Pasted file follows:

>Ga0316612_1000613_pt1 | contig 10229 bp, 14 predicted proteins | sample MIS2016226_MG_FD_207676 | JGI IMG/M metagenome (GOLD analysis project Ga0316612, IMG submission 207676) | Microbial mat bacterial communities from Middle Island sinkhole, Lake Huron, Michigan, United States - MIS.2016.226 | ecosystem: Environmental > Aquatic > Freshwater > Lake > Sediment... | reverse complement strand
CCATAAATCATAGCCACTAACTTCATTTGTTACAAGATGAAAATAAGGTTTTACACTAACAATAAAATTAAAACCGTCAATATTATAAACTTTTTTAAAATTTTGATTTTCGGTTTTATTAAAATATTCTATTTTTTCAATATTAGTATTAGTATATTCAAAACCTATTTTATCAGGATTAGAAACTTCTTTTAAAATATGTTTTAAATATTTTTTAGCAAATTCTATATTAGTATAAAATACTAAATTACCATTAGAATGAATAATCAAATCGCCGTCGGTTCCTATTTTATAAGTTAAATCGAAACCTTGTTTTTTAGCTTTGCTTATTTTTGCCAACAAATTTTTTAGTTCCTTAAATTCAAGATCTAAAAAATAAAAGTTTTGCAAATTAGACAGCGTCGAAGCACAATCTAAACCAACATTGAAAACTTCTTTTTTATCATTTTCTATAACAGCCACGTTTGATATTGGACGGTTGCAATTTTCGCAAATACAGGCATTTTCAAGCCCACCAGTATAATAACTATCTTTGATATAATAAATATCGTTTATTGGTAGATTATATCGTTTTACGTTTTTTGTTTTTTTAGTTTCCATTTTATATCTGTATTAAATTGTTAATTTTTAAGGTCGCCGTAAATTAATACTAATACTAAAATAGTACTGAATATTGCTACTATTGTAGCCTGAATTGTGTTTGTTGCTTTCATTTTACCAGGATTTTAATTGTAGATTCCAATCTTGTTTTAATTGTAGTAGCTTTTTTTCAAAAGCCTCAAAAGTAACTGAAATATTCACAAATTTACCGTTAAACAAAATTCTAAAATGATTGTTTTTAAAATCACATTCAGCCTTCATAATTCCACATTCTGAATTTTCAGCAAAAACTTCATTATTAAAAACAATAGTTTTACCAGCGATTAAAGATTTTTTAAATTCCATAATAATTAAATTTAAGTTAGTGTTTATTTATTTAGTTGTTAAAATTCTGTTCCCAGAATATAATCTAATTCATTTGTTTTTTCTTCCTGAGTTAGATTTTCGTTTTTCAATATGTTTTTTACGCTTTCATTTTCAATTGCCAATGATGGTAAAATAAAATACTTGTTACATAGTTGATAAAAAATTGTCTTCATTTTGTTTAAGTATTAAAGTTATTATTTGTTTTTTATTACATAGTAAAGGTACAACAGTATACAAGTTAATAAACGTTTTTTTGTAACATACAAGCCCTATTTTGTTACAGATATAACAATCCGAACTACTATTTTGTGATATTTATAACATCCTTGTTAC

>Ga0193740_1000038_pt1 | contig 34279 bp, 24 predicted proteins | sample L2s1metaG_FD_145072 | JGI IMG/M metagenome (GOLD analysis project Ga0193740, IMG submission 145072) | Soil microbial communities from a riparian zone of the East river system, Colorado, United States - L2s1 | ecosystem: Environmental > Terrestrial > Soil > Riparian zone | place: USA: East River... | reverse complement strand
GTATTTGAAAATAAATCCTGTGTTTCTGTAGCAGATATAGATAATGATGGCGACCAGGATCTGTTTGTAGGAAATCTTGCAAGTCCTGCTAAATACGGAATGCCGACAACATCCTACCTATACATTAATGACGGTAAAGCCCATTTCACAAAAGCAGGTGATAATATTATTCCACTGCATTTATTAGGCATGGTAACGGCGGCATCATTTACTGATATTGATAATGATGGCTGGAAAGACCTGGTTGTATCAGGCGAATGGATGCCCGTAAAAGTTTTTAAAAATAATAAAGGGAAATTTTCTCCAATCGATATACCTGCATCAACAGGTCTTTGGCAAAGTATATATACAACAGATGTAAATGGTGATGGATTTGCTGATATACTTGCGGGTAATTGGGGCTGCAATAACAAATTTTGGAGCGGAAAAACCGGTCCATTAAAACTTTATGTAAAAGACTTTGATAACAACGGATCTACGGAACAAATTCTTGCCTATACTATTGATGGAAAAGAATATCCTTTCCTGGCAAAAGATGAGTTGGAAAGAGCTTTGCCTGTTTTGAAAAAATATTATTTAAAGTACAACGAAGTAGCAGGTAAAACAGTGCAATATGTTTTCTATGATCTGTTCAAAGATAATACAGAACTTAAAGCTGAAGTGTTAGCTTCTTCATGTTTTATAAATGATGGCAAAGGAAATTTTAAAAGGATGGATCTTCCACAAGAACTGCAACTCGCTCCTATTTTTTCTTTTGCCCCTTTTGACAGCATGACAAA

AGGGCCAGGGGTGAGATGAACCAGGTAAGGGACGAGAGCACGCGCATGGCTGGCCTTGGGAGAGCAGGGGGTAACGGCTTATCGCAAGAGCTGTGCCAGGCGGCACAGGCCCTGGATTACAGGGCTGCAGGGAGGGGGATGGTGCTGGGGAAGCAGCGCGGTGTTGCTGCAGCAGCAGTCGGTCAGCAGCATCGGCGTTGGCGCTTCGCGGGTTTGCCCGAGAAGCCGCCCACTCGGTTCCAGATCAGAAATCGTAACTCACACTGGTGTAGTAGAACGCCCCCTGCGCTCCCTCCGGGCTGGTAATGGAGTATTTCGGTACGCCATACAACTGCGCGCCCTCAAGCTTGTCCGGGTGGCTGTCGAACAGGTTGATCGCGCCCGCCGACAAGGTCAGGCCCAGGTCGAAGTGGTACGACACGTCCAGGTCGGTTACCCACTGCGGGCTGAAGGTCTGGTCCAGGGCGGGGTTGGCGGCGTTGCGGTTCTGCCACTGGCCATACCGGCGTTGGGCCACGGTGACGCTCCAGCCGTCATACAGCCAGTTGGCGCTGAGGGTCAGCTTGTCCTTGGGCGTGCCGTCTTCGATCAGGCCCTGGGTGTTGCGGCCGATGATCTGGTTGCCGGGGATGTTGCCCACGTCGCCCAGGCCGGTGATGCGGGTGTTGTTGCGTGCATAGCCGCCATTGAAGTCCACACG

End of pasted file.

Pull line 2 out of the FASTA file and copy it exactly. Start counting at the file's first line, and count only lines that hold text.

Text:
CCATAAATCATAGCCACTAACTTCATTTGTTACAAGATGAAAATAAGGTTTTACACTAACAATAAAATTAAAACCGTCAATATTATAAACTTTTTTAAAATTTTGATTTTCGGTTTTATTAAAATATTCTATTTTTTCAATATTAGTATTAGTATATTCAAAACCTATTTTATCAGGATTAGAAACTTCTTTTAAAATATGTTTTAAATATTTTTTAGCAAATTCTATATTAGTATAAAATACTAAATTACCATTAGAATGAATAATCAAATCGCCGTCGGTTCCTATTTTATAAGTTAAATCGAAACCTTGTTTTTTAGCTTTGCTTATTTTTGCCAACAAATTTTTTAGTTCCTTAAATTCAAGATCTAAAAAATAAAAGTTTTGCAAATTAGACAGCGTCGAAGCACAATCTAAACCAACATTGAAAACTTCTTTTTTATCATTTTCTATAACAGCCACGTTTGATATTGGACGGTTGCAATTTTCGCAAATACAGGCATTTTCAAGCCCACCAGTATAATAACTATCTTTGATATAATAAATATCGTTTATTGGTAGATTATATCGTTTTACGTTTTTTGTTTTTTTAGTTTCCATTTTATATCTGTATTAAATTGTTAATTTTTAAGGTCGCCGTAAATTAATACTAATACTAAAATAGTACTGAATATTGCTACTATTGTAGCCTGAATTGTGTTTGTTGCTTTCATTTTACCAGGATTTTAATTGTAGATTCCAATCTTGTTTTAATTGTAGTAGCTTTTTTTCAAAAGCCTCAAAAGTAACTGAAATATTCACAAATTTACCGTTAAACAAAATTCTAAAATGATTGTTTTTAAAATCACATTCAGCCTTCATAATTCCACATTCTGAATTTTCAGCAAAAACTTCATTATTAAAAACAATAGTTTTACCAGCGATTAAAGATTTTTTAAATTCCATAATAATTAAATTTAAGTTAGTGTTTATTTATTTAGTTGTTAAAATTCTGTTCCCAGAATATAATCTAATTCATTTGTTTTTTCTTCCTGAGTTAGATTTTCGTTTTTCAATATGTTTTTTACGCTTTCATTTTCAATTGCCAATGATGGTAAAATAAAATACTTGTTACATAGTTGATAAAAAATTGTCTTCATTTTGTTTAAGTATTAAAGTTATTATTTGTTTTTTATTACATAGTAAAGGTACAACAGTATACAAGTTAATAAACGTTTTTTTGTAACATACAAGCCCTATTTTGTTACAGATATAACAATCCGAACTACTATTTTGTGATATTTATAACATCCTTGTTAC